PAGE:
Long the target of pranksters armed with bubble bath and other concoctions, the fountain in front of the Harford County Courthouse was the scene of a newer brand of foolishness a few weeks ago that culminated with a viral video production.
Situated at the foot of the steps leading to the courthouse and part of the vista offered to anyone looking out of the county's chief prosecutor's office on the first floor of the courthouse, the fountain – actually an ornate watering trough from the horse and buggy days – is something of a minor landmark in the county seat.
In addition to being so close to the office of the county state's attorney, it is just across the street from the headquarters of the Harford County Sheriff's Office. And though the Bel Air Police Department's headquarters is a few blocks away, Main Street in front of the courthouse is regularly patrolled by town police. In other words, the fountain sits right under the collective noses of the county's law enforcement community.
Despite its well-watched location, or possibly because of it, the fountain has long been the target of people looking for an opportunity to make some fun. A rite of spring each year in town is the filling of the fountain, an action that firmly signals winter is in the past and the weather will be improving. Invariably, within a night or two, the fountain is foaming.
This prank has little luster. Though its many perpetrators may all have thought themselves the original Mr. Bubble, the courthouse crowd would be more surprised if there were no soap put in the fountain from time to time.
The latest bit of tomfoolery to involve the fountain is a product of the Internet age. Video cameras are everywhere and would-be show stealers are eager to take advantage of the potential audience. Clearly more than a little bit of orchestration went into the pre-Halloween motorcycle jump of the fountain by a fellow who describes himself as Bel Air's Evil Knievel (apologies to the family of the late 1970s daredevil whose name is spelled Evel).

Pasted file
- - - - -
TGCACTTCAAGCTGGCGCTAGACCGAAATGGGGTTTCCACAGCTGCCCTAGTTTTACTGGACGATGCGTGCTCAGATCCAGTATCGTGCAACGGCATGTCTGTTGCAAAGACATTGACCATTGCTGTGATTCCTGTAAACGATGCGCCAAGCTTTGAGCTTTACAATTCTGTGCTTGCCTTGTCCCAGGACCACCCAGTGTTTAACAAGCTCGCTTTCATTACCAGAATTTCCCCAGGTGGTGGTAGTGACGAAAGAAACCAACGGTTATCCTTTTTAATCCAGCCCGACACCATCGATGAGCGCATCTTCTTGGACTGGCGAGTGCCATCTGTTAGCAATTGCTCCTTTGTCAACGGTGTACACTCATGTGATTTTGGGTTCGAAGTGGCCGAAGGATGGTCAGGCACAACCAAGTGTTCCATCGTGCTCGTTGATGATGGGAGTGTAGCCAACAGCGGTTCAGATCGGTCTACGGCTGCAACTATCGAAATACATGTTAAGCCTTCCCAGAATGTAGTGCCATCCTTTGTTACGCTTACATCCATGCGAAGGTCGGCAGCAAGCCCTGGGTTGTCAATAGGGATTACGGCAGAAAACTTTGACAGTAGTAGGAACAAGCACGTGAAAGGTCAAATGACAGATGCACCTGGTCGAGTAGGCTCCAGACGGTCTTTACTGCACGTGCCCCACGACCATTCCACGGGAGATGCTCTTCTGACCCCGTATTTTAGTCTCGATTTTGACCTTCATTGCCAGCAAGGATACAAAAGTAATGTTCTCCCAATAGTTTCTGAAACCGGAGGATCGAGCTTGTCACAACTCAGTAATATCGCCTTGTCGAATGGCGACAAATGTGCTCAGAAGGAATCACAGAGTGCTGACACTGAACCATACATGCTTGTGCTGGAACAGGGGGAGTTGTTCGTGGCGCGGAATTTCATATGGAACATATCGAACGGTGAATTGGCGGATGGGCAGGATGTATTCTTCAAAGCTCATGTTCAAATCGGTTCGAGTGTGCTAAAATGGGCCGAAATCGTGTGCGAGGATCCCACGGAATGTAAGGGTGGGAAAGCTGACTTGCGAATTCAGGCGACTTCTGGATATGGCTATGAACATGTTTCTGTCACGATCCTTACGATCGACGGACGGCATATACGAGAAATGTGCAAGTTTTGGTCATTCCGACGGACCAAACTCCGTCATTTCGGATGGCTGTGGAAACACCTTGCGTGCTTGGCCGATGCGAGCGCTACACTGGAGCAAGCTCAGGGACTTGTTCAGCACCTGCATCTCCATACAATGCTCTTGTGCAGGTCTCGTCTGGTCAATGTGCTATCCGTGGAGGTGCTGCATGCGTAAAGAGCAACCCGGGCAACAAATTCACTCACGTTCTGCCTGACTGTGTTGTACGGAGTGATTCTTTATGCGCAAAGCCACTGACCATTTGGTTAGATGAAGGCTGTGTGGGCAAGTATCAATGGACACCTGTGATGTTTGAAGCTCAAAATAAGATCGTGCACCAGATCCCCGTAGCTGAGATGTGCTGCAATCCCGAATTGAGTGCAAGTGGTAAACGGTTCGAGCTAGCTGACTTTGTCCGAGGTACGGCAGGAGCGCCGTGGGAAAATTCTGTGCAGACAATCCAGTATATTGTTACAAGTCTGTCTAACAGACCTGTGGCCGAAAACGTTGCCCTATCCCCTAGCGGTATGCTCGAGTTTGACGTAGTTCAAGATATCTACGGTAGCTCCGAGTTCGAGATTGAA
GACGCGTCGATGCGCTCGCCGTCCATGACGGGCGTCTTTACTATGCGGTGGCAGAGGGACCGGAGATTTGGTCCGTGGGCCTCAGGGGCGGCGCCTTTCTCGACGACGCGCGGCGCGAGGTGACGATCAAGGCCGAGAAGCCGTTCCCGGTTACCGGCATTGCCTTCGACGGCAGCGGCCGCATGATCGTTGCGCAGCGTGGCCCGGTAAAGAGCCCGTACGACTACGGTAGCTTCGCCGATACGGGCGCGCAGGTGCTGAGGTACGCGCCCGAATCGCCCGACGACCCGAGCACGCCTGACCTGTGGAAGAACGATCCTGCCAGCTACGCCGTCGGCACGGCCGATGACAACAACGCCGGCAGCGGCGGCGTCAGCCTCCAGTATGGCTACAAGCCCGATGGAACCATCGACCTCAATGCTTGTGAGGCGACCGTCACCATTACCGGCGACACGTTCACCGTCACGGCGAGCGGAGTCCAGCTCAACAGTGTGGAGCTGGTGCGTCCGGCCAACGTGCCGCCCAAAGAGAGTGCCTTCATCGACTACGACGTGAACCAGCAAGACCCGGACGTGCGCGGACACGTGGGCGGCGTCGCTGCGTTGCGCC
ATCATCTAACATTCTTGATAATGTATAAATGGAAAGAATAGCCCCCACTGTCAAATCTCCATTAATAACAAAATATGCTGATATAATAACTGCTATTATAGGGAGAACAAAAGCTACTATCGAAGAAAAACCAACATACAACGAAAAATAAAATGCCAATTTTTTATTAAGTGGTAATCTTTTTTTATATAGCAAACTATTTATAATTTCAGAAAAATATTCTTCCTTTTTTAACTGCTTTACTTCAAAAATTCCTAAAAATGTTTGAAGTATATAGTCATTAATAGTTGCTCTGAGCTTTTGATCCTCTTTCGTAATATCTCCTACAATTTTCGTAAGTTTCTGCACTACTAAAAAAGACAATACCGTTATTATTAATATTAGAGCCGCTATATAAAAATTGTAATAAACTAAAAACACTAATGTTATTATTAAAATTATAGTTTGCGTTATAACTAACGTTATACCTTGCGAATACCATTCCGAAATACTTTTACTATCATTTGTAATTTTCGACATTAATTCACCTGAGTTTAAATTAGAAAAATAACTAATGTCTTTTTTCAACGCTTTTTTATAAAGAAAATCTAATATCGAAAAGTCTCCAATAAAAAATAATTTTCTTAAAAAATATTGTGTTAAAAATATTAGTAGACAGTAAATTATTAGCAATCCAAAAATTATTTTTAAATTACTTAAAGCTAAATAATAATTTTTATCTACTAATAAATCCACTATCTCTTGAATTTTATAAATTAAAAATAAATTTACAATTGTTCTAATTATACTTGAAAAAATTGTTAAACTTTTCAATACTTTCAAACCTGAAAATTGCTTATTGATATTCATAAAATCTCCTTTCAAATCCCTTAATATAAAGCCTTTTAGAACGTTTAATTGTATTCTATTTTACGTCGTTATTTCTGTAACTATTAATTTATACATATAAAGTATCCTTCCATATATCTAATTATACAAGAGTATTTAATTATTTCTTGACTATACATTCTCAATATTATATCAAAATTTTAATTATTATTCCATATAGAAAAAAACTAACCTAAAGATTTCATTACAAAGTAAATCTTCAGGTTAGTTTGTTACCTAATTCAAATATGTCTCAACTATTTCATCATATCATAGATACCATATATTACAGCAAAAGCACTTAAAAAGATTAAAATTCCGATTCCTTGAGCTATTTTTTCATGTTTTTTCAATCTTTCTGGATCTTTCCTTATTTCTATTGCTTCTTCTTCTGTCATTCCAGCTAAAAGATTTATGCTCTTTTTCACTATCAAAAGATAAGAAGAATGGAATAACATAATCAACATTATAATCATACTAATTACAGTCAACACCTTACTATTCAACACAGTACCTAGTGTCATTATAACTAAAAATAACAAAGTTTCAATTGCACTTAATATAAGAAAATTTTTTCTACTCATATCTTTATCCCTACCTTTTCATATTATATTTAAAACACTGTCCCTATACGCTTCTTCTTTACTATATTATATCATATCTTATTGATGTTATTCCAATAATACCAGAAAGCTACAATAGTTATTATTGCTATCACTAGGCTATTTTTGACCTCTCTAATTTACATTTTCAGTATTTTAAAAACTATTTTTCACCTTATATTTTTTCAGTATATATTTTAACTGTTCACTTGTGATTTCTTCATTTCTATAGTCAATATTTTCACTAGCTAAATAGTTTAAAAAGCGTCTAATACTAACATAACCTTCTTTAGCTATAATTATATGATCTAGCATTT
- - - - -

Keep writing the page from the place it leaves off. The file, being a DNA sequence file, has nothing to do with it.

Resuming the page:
This character, donning a cape and piloting a dirt bike, enlisted some friends to set up a portable ramp and to capture the escapade on video.
It's an amusing little show available thanks to the magic of YouTube.
Given the fountain's location, it's equally amazing Kneivel Light got away with the prank.
Still, it's the kind of thing that could just as easily have been one of those horrific bits of self-inflicted carnage that also show up on line, even as they begin as seemingly harmless larks. It's not hard to envision the prankster impaled on the spire of the dry fountain, or worse.
Town police, bemused and apparently feeling a bit challenged by the whole episode, have said they have an idea who the midnight rider is, and they're committed to bringing him to justice.
In this case, justice is likely to come in the form of fines and other financial penalties. It's worth stressing to potential imitators seeking to be Internet famous that the penalty could just as easily have been a lot worse, and a lot more painful, either to the rider or the innocent bystanders in the immediate vicinity.
It's hard to prevent boobery, but there's good reason here to warn against it. Dangerous pranks may offer a potential momentary thrill on the web, but they can also be life-changing in many very bad ways.
By the way, good luck to the police hunting the jumper.Copyright © 2014, The Baltimore Sun